Sequoia - Nowhere to Go

Climate change is causing some National parks in America to re-think their boundaries. As the earth warms many species try to move to cooler climates but national parks are rooted in one place. The Sequoia National Park in California runs mainly east-west but now plans are being formed to shift it to run north-south, allowing species that need cooler temperatures to thrive. But in an increasingly crowded world, and with climate change continuing to change the earth, can we protect our treasured areas? Monty Don explores how climate change, national parks, wildlife and people are sharing the earth.

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28 minutes

Last on

Mon 18 Nov 2013 21:00

Professor Jonathan Baillie

Professor Jonathan Baillie

Professor Jonathan Baillie is responsible for conservation projects focusing on threatened species and habitats in over 50 countries around the world.
He studied as an undergraduate at Queen’s University in Canada followed by a Masters in conservation biology at Yale University and a PhD in biology at Imperial College London. His postdoctoral research was undertaken at the Institute of Zoology, Zoological Society of London. He conducted his PhD field research in the Gulf of Guinea focusing on restricted range island endemic birds and subsequent to this he researched Western Lowland gorillas in the rainforest of Gabon.

 


Professor Baillie’s research focus lies in defining the status and trends of the world’s species and ecosystems. He has been the lead editor on a number of the IUCN Red Lists and the lead editor of Evolution Lost: Status of the World’s Vertebrates.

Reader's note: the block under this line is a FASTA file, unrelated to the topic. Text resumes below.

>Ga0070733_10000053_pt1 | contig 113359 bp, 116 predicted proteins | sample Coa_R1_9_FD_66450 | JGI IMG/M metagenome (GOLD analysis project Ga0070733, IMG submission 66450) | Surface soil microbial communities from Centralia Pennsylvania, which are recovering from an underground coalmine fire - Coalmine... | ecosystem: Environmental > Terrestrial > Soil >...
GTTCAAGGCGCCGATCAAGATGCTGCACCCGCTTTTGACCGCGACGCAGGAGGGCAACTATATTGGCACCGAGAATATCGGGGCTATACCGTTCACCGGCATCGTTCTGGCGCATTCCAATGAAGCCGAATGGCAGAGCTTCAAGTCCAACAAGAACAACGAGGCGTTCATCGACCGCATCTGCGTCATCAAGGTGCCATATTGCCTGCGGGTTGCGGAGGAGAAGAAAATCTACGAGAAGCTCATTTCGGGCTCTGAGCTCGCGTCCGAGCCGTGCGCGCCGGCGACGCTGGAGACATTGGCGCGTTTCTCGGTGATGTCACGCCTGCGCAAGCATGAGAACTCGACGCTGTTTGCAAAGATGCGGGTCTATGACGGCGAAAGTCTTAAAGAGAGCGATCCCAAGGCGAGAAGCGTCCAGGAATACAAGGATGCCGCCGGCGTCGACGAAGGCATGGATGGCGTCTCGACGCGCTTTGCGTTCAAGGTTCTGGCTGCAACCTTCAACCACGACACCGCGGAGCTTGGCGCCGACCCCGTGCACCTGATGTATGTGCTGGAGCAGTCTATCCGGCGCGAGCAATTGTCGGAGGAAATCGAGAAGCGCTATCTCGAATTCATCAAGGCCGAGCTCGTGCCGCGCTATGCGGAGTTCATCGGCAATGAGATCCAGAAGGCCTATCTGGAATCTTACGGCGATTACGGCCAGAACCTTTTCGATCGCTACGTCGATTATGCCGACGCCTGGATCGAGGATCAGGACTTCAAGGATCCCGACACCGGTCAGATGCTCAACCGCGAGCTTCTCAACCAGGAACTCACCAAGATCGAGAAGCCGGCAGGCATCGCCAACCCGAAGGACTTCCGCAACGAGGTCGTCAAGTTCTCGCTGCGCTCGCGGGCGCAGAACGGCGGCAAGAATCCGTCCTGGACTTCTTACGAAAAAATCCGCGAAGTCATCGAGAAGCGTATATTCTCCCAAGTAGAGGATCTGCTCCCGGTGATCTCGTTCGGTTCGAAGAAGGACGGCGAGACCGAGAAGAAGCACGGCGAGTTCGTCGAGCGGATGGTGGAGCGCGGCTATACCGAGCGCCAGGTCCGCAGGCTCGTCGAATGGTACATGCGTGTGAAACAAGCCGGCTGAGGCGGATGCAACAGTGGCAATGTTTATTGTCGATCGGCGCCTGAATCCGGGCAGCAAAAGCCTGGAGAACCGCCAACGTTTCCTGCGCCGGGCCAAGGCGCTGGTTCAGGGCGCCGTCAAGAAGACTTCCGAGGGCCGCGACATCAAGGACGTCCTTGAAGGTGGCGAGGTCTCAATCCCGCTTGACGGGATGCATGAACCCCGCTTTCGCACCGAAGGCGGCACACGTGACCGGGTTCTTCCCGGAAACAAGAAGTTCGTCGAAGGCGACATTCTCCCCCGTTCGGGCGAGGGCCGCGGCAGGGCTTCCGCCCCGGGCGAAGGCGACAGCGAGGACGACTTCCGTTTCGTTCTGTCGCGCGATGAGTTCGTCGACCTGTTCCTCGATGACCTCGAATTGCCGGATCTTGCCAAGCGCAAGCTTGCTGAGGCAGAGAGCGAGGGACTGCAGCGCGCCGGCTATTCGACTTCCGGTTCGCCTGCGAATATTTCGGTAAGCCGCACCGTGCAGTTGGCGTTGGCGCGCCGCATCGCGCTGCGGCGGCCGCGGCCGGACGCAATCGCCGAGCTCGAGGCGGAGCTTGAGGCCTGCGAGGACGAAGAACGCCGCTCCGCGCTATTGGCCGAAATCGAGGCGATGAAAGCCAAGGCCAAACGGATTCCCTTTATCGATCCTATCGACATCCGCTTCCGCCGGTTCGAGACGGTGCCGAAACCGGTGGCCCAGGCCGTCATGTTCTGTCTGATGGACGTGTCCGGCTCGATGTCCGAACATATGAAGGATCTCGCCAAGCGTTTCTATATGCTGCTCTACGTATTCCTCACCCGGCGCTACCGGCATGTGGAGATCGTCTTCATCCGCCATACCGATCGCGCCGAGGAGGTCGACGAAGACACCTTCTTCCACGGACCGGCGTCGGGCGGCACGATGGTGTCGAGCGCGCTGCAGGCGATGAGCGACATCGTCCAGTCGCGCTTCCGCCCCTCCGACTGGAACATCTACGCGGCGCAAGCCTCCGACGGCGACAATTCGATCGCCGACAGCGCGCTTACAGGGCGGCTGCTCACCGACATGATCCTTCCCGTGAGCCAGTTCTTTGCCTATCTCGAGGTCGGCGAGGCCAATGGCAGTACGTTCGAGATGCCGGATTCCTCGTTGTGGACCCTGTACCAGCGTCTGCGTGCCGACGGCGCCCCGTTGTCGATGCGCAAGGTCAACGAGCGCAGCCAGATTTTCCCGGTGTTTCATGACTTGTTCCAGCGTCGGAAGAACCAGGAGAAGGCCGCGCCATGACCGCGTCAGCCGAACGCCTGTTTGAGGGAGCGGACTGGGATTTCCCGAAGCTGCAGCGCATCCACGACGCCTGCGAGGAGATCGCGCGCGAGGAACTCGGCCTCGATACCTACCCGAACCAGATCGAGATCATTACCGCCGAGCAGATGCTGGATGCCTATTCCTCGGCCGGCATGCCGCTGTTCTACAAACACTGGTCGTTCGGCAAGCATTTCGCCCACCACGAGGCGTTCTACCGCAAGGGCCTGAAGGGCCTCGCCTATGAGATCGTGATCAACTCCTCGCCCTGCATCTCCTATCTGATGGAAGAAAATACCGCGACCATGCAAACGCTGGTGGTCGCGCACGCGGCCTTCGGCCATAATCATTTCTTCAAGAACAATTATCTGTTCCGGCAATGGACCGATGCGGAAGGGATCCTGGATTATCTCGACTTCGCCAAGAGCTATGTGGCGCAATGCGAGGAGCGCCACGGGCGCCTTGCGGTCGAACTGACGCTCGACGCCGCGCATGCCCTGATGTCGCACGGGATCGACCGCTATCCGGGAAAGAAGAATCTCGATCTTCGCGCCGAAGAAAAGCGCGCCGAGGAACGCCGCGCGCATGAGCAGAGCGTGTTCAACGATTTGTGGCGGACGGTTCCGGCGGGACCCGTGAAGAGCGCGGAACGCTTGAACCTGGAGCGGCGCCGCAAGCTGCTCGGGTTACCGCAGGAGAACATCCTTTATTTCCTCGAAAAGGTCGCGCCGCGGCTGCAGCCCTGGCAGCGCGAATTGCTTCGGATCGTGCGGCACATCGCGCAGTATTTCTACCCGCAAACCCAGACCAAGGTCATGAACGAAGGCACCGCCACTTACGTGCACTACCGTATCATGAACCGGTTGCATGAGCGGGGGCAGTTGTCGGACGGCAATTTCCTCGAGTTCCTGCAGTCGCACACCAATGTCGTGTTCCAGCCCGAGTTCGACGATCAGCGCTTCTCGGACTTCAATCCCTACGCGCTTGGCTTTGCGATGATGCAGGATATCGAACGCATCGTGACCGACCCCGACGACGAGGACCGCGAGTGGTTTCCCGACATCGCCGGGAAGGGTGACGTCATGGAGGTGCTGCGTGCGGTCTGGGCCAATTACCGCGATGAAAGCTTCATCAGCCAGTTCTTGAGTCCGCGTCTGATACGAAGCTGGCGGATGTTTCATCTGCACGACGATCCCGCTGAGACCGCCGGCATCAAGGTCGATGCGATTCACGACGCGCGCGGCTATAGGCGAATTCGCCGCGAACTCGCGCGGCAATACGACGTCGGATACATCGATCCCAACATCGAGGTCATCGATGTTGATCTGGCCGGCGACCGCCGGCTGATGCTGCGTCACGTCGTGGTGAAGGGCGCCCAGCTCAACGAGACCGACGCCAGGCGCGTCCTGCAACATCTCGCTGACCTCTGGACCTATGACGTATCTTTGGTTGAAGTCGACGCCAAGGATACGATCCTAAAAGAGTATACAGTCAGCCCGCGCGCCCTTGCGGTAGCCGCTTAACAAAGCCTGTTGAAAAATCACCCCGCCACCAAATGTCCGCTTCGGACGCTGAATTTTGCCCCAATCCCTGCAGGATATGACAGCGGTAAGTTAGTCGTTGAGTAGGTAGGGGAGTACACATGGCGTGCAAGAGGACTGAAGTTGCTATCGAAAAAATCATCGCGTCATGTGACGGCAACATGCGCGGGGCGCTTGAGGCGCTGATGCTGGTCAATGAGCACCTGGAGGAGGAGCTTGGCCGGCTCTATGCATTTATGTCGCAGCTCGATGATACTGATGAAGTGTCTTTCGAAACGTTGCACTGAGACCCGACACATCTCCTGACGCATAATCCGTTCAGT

In 2007 he founded the EDGE of Existence Programme with a team at ZSL. Finally, he is a lead scientific advisor to Globe International and an advisor to Synchronicity Earth.

Nate Stephenson

Nate Stephenson
Nate Stephenson is a Research Ecologist with the U.S. Geological Survey’s Western Ecological Research Center, stationed in Sequoia and Kings Canyon National Parks, California.  He has worked on forest ecology projects in the Sierra Nevada mountain range for the last 34 years, with emphases on fire ecology, effects of rapid climatic changes, and how protected areas managers can adapt to an uncertain (but certainly unprecedented) future.  Nate is steward of the world’s longest-running annual-resolution forest dynamics data set – a network of 30 one-hectare plots, now entering its 32nd year, which has annually followed the fates of some 28,000 trees.

Learn about habitats with The Open University

Shared Planet

Explore the twists and connections of natural life in four different UK habitats.